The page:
At the end of today's lunch on the office patio, my colleague noticed a mysterious object on the frame of the picnic table umbrella. At first it looked like a leaf or empty seed pod, but on close inspection we saw what looked like two spiders joined at the legs. The top one appeared to be dried up and the bottom one was very pale. Perhaps it was two dead spiders.
But after a minute or two, the bottom part of the object moved a little, and we realized what we were seeing: a spider shedding its old exoskeleton (molting). Another minute later, the spider was free. It was quite pale, and slowly pulled itself up to the frame to rest. It was the same type of spider that has been making webs all over my garden and around the office patio. Through some web research, I'm guessing that is Araneus Diadematus, sometimes called 'garden spider.' Later in the day I stopped by to see if anything had changed, and the spider was still in the same place, resting and hiding.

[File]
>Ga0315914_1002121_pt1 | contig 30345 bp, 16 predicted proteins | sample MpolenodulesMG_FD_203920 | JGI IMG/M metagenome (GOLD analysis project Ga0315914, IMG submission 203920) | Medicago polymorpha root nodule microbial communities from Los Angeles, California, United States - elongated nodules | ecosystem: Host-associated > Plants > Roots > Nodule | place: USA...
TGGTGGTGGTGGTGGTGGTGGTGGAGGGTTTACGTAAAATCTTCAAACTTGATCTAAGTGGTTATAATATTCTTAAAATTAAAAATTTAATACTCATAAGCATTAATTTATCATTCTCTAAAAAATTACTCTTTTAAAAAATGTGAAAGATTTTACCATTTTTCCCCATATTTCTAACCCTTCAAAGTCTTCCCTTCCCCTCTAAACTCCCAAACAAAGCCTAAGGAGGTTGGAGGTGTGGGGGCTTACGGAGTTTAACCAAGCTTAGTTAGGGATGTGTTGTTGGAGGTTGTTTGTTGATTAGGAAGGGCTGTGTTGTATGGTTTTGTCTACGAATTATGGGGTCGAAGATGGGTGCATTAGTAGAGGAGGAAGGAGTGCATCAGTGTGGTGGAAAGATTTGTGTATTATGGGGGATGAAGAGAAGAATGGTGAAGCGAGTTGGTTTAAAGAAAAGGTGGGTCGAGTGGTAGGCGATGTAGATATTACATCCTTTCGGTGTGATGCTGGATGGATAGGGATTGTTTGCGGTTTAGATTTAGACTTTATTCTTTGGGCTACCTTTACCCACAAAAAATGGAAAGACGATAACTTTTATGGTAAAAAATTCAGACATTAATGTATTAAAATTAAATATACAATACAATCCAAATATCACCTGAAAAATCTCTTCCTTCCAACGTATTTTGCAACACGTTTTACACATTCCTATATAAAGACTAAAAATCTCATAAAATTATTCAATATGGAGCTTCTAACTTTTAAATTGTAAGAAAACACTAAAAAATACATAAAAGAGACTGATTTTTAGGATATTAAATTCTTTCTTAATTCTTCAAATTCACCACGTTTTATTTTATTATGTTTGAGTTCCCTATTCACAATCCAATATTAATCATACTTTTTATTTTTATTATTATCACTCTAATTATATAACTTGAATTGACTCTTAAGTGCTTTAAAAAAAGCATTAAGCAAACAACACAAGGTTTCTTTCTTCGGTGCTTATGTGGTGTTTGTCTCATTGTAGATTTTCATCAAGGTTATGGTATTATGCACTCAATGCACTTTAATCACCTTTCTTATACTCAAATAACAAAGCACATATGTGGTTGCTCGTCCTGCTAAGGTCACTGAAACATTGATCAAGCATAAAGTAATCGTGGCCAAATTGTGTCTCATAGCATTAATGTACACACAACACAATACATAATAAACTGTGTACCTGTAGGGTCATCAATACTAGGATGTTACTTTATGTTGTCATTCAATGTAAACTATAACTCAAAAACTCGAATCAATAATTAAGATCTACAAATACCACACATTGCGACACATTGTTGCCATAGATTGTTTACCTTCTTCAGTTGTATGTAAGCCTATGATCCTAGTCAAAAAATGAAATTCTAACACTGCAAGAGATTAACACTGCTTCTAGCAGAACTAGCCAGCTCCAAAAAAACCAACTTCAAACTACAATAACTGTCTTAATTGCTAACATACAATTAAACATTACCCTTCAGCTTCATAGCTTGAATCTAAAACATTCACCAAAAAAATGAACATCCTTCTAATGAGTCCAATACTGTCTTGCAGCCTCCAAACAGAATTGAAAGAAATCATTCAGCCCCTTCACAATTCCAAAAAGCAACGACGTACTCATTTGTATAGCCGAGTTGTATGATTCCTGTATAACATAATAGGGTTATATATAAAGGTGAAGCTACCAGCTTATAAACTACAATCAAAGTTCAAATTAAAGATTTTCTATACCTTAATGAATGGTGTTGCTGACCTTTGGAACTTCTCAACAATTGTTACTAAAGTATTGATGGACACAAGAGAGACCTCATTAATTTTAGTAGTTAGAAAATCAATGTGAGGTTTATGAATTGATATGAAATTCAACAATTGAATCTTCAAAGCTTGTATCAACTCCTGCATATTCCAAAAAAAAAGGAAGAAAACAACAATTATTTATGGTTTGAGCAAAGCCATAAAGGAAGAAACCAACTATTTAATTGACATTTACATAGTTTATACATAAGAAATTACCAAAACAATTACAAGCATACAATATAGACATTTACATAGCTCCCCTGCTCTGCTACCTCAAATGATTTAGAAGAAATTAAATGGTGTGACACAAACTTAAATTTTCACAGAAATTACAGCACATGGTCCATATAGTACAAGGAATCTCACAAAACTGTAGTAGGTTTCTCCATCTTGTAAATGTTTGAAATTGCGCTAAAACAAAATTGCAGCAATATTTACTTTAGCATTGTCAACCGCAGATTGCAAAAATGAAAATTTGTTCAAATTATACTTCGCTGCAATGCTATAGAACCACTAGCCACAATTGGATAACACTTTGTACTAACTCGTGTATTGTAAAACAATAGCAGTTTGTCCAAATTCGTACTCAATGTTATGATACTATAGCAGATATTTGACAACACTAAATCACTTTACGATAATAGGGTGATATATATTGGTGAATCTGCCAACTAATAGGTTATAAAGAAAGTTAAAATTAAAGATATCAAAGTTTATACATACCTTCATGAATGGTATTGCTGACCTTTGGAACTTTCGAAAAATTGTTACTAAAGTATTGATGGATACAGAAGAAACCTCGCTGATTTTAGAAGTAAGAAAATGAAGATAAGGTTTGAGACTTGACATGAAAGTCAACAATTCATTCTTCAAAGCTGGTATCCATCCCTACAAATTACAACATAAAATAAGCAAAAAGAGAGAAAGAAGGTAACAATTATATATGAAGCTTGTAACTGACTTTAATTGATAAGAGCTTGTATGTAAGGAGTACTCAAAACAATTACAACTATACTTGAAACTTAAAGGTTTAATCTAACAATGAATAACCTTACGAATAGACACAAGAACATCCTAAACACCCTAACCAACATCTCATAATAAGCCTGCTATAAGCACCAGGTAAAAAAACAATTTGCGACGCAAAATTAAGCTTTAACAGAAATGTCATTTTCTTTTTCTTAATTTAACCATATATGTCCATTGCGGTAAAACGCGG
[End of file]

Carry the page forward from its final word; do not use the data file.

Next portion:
Spiders have an exoskeleton that can't expand as the creature grows, so they periodically shed the exoskeleton and form a new one. The new exoskeleton is folded and somewhat flexible, allowing a burst of growth after the molt. But the flexibility brings vulnerability, so the spider might stay in hiding until the exoskeleton has reached full hardness.
Some excellent photographs of the molting process can be seen at the Photography by 'Pong. There is a more extensive description of the molting process at howstuffworks.
Some other links: Nick's Spiders, nwspiders, University of Paisley Biodiversity Reference, Animal Diversity Web.
tags :: nature : spiders